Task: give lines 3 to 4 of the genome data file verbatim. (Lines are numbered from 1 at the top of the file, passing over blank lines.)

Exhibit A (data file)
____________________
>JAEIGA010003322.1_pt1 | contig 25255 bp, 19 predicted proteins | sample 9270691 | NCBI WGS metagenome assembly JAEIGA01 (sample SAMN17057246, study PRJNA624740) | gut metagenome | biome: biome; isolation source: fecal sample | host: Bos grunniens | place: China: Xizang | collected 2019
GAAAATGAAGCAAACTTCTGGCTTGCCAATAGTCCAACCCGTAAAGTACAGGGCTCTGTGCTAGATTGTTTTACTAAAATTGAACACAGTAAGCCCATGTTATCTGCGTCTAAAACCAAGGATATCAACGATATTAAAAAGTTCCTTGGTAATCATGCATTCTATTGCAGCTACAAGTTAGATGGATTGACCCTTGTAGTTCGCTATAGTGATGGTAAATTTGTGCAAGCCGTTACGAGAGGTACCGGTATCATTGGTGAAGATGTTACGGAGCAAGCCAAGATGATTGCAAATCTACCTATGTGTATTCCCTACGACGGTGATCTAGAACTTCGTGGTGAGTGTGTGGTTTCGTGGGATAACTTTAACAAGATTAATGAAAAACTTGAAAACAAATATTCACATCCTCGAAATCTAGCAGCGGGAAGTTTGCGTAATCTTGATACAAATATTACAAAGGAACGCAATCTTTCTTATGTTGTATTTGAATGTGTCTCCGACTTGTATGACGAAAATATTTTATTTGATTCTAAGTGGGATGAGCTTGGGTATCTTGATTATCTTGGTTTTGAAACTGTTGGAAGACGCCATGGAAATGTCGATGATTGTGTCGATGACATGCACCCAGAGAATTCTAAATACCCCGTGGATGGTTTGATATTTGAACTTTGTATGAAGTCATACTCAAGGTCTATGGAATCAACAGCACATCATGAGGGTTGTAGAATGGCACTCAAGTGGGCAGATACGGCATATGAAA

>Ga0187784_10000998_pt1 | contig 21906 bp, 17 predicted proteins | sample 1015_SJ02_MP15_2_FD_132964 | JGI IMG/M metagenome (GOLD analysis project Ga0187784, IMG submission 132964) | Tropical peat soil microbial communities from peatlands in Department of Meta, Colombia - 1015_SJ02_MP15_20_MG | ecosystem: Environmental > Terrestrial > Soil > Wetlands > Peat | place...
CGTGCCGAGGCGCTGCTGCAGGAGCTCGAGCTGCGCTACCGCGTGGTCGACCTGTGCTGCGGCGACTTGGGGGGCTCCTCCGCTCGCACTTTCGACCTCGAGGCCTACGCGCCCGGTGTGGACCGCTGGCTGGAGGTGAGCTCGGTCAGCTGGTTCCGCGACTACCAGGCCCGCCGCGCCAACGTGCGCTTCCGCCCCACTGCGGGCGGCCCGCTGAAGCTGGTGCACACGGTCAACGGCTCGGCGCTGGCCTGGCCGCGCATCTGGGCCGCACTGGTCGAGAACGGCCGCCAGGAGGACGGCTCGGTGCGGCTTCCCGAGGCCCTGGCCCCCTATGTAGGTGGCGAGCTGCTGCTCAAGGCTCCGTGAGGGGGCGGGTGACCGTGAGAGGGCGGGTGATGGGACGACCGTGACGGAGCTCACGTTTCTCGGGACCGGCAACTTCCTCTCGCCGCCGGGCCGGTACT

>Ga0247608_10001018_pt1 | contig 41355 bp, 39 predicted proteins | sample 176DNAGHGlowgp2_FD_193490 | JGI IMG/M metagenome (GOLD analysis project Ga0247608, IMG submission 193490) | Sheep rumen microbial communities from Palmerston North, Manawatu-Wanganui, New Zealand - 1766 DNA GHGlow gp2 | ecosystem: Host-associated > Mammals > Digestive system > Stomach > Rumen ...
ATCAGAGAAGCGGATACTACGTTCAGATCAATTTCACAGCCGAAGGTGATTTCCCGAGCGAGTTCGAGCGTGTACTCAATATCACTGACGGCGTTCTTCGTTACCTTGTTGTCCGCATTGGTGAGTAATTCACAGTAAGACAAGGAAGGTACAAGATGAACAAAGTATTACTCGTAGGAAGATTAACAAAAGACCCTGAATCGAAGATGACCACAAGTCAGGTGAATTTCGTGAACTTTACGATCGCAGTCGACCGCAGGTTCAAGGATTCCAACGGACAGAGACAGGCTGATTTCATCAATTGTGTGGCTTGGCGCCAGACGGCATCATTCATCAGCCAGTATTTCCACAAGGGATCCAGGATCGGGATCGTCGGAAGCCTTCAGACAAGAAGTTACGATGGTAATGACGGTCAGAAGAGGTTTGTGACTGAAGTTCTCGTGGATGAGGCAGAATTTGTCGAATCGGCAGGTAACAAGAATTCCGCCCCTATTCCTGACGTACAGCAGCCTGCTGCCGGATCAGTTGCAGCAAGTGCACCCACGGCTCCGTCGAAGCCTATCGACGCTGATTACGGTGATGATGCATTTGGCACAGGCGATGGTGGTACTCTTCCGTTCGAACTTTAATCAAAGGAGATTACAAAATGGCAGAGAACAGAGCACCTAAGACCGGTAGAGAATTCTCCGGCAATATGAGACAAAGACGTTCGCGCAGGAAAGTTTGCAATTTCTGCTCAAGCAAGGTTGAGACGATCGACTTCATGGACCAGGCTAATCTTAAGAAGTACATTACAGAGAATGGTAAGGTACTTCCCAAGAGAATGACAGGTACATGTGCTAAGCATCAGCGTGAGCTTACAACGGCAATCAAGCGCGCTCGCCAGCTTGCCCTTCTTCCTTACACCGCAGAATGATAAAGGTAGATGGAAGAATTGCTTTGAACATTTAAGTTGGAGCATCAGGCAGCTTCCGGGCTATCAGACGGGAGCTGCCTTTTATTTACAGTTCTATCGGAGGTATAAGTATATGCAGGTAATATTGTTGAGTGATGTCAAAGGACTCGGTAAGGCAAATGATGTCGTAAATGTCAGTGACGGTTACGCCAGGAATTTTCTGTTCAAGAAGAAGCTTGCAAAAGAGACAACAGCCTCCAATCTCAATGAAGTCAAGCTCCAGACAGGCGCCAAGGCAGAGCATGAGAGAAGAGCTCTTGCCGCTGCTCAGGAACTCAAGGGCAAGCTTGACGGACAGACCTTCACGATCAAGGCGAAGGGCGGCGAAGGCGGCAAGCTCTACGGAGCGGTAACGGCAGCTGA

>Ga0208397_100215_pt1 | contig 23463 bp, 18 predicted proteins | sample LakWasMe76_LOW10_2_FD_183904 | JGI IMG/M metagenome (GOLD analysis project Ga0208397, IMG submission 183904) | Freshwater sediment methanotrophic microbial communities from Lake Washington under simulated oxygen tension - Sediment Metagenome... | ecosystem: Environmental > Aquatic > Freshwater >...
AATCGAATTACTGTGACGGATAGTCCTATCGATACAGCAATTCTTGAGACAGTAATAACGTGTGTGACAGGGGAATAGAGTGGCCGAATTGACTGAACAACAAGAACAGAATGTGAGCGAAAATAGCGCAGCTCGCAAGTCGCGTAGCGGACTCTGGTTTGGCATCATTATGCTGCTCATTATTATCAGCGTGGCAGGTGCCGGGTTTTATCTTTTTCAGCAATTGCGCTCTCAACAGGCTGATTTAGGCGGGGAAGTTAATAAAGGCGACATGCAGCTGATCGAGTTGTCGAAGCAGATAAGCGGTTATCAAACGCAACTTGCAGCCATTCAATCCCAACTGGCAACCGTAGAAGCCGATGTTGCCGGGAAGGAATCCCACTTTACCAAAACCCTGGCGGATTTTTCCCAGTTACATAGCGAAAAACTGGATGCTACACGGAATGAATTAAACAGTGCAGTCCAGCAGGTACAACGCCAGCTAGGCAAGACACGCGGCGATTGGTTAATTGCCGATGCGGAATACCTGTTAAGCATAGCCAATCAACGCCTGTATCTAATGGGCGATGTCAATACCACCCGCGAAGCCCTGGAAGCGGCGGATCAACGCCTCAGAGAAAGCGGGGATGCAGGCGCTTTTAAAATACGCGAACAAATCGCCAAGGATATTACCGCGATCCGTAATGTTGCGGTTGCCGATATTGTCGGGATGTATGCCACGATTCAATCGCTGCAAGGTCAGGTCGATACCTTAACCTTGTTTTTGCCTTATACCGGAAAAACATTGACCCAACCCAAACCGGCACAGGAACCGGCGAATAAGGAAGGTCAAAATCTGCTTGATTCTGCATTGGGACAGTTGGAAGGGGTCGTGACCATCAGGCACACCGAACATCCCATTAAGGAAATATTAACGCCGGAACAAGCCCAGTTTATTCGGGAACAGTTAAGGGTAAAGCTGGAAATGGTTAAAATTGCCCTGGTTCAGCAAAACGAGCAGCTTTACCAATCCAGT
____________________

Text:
>Ga0187784_10000998_pt1 | contig 21906 bp, 17 predicted proteins | sample 1015_SJ02_MP15_2_FD_132964 | JGI IMG/M metagenome (GOLD analysis project Ga0187784, IMG submission 132964) | Tropical peat soil microbial communities from peatlands in Department of Meta, Colombia - 1015_SJ02_MP15_20_MG | ecosystem: Environmental > Terrestrial > Soil > Wetlands > Peat | place...
CGTGCCGAGGCGCTGCTGCAGGAGCTCGAGCTGCGCTACCGCGTGGTCGACCTGTGCTGCGGCGACTTGGGGGGCTCCTCCGCTCGCACTTTCGACCTCGAGGCCTACGCGCCCGGTGTGGACCGCTGGCTGGAGGTGAGCTCGGTCAGCTGGTTCCGCGACTACCAGGCCCGCCGCGCCAACGTGCGCTTCCGCCCCACTGCGGGCGGCCCGCTGAAGCTGGTGCACACGGTCAACGGCTCGGCGCTGGCCTGGCCGCGCATCTGGGCCGCACTGGTCGAGAACGGCCGCCAGGAGGACGGCTCGGTGCGGCTTCCCGAGGCCCTGGCCCCCTATGTAGGTGGCGAGCTGCTGCTCAAGGCTCCGTGAGGGGGCGGGTGACCGTGAGAGGGCGGGTGATGGGACGACCGTGACGGAGCTCACGTTTCTCGGGACCGGCAACTTCCTCTCGCCGCCGGGCCGGTACT